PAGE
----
Growing Food Starts and Ends with The People | Civil Eats

Growing Food Starts and Ends with The People

When I stand at the gates of our 2.2 acre local urban community farm, I get asked a lot of questions. The number one inquiry: What will you do with the food you grow? The simple answer: We plan to share it with the people who planted it. We’ve had the honor to participate in one of the nation’s most progressive urban agriculture projects–a shining example of what happens when neighborhoods unite, governments experiment, and food justice proponents say, “Let’s try it.”

Hayes Valley Farm is the product of an unlikely presence of valuable, viable, underutilized space in the heart of San Francisco. Neglected and filled with trash after the Loma Prieta Earthquake, the site was dotted with needles, blankets, shoes, bottles, and personal artifacts left behind–plus eight inches of invasive ivy. On January 24th, 2010 we were handed the keys and the opportunity to inspire a community to grow their own food and feed themselves. We had one thought in mind: dig in.

We didn’t know exactly how things would progress but now we’re standing at the edge of possibility, and I can tell you that we’ve dug in and are in sync with a need our neighbors and students share.We are permaculture-trained designers demonstrating that bacterial-dominant soil yields better broccoli, and we’re illustrating how planting techniques, such as broadcasting legumes, can add nitrogen to your soil. But there’s a reciprocal and ongoing energy cycle here, and it’s obvious that community members teach us as much as we’re teaching them.

Most of the work we do happens two days a week. We have a “Breakfast Club” of community neighbors and regulars who come to water on interim days, and a Kitchen Garden Series every Tuesday night, where people can come to ask questions about gardening in the city and also enjoy a potluck dinner. Beyond these windows of opportunities, our gates remain largely closed.

With your help, next year we’ll strive to keep our gates open every day, offer more classes, more volunteer opportunities, and more resources for the community. Our event on 10-10-10 this year showed us people were hungry to plant seeds. We had 1,000 people pass through our gates on one day–in trucks and with bucket in hand–excited to pick up valuable compost, mulch, manure, sand, and trees for the The Kitchen Garden Challenge event-based resource sharing opportunity we held together with Kitchen GardenSF.

Opening our gates necessitates more collaboration, more planning, more infrastructure, and more resources. The energy and desire is there–the only ingredient missing is the fiscal support. Alongside our fiscal sponsor, the San Francisco Parks Trust, we’ve successfully moved from experimentation to production. We’ve turned our non-permeable surfaces into a Freeway Food Forest, and the permeable surfaces into veggie beds, terraced curves of chocolate berms, and swales covered in dozens of special varietals of brassicas, legumes, herbs, beneficials, pollinators, and native plants–95 percent of which are edible.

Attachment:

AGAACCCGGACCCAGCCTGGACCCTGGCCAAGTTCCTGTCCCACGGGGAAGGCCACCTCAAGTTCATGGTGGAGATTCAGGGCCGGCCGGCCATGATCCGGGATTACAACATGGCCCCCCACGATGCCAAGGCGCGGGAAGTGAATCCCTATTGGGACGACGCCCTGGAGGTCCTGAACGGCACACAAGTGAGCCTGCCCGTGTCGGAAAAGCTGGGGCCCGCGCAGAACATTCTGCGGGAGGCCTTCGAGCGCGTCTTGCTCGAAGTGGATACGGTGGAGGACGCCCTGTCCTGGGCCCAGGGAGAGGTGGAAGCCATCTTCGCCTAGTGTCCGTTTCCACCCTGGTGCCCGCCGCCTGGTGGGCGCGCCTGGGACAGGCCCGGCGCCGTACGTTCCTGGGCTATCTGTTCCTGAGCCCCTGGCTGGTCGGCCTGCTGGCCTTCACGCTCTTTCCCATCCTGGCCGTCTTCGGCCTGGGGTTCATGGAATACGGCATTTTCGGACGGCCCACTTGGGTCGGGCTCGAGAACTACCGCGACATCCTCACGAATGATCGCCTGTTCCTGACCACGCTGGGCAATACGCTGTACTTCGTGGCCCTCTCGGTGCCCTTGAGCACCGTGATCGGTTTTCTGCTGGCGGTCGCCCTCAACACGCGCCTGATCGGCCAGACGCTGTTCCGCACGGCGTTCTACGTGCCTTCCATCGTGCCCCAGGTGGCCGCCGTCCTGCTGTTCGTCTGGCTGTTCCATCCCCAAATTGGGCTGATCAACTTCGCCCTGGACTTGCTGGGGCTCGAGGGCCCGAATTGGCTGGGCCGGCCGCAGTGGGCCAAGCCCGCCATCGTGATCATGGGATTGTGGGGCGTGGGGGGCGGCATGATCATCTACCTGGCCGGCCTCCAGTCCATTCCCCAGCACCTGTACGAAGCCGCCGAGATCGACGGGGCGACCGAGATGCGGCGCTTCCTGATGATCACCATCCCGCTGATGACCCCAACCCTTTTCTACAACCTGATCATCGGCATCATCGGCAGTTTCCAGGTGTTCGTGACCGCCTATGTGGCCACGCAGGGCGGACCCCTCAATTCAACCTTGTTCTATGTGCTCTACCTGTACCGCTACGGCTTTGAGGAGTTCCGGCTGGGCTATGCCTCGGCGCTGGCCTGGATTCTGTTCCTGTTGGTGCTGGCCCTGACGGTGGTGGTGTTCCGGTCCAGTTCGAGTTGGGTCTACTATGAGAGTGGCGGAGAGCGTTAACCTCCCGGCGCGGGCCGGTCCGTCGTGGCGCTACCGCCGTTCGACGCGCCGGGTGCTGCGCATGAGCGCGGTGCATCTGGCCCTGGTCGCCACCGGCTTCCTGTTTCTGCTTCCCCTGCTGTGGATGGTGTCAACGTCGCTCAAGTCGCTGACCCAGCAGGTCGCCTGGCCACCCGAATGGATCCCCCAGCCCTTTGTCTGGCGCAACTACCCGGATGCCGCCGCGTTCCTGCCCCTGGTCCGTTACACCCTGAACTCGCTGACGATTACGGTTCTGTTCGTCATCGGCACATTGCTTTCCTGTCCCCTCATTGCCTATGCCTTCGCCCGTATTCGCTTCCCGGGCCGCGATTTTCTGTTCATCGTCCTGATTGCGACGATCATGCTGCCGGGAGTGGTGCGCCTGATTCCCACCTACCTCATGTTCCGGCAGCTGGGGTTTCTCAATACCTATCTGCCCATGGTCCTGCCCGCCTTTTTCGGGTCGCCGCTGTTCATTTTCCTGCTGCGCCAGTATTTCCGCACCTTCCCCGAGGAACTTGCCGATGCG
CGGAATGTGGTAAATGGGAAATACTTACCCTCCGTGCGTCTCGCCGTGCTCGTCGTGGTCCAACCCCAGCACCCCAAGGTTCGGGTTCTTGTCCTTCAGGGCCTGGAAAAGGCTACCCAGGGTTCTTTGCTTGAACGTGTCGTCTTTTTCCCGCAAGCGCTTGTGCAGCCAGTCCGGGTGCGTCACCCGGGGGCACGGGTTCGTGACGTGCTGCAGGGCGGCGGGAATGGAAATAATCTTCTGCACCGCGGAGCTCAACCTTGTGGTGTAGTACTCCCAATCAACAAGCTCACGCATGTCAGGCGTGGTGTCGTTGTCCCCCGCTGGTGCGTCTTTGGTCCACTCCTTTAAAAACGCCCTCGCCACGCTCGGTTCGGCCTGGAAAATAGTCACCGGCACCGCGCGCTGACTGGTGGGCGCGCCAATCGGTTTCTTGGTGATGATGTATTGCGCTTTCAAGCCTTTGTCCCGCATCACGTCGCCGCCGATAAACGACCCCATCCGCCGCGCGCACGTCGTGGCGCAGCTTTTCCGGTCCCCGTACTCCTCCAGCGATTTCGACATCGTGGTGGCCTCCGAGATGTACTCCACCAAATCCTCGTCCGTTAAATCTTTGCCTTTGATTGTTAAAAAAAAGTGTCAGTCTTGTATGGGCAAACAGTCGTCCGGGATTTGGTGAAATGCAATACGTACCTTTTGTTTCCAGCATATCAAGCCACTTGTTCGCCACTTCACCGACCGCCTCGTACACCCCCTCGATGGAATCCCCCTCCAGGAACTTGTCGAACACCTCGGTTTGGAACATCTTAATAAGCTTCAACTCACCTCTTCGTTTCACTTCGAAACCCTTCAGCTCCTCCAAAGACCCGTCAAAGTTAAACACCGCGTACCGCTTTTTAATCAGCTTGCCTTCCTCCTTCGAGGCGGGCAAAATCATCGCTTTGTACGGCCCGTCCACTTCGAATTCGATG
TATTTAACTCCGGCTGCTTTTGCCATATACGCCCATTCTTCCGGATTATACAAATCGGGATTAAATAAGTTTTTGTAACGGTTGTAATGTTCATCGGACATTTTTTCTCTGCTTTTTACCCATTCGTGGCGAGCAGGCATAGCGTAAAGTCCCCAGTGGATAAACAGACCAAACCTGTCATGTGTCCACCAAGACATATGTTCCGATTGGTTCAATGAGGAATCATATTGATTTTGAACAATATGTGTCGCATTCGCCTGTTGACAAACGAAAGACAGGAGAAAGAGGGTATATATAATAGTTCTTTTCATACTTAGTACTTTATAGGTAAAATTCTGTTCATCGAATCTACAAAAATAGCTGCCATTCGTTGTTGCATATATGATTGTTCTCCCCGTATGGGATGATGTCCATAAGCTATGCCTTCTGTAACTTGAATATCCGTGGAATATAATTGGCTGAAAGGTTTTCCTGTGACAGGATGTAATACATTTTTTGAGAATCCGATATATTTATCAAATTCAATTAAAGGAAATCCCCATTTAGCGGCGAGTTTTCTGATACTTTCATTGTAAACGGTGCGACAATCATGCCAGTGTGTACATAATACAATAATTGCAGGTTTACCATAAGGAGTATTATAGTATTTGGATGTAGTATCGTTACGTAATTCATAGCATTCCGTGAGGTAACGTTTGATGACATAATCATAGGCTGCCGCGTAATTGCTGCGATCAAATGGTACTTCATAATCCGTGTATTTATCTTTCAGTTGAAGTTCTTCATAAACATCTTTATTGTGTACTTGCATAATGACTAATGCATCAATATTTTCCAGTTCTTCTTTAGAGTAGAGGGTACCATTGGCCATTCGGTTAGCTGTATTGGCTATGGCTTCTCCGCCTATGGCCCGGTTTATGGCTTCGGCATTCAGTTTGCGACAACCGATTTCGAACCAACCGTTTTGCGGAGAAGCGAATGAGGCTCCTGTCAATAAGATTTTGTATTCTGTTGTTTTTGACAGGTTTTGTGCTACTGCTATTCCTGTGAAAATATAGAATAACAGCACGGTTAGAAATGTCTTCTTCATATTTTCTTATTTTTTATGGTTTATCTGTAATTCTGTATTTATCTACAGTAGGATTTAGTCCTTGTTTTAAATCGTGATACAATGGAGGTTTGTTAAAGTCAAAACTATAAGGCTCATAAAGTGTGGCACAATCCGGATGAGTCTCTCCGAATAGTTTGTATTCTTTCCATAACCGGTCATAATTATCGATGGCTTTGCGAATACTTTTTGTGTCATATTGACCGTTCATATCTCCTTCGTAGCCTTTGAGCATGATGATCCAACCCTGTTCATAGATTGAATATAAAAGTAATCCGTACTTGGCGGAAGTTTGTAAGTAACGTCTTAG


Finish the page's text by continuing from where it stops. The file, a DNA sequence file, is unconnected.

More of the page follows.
Human energy can create an experimental, vibrant green space in an urban center with very few resources. I believe we’re engaging in a farming experiment, and in doing so, growing our community. Please help us continue to exist and to nurture our land and our neighbors. Our online fundraising pledge drive draws to a close this Sunday, November 14th. To show your support, click on the Kickstarter link here.

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This campaign is modeled with a start and an end date, which means we need to achieve the $20,600 goal or else we will not get a penny. Please show your support, and let others know how they can show theirs. At press, we’re now 56 percent of the way there. Our mission is to teach, inspire, and encourage more food production on underutilized land. By 2012, we may crop up in a vacant corner of your neighborhood, as we prove that there’s hope for more creativity where abandoned or neglected spaces sit in our urban landscape.

Photo: Zoey Kroll

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Booka Alon is a local community organizer and permaculture educator. She was a staff volunteer at Slow Food Nation in 2008 and served on the Board of Slow Food Berkeley in 2009. She is currently an active voice in the San Francisco Urban Agriculture Alliance. At Hayes Valley Farm, she leads the marketing and development pieces of the farm, and produces the Farm Film Night program, which will continue into 2011. Farm Film Night has helped raise over $13,000 this year toward building core infrastructure. Her passion is teaching vermi-composting and setting up backyard worm bins for those who have excess kitchen waste or just love to play with worms. Read more >

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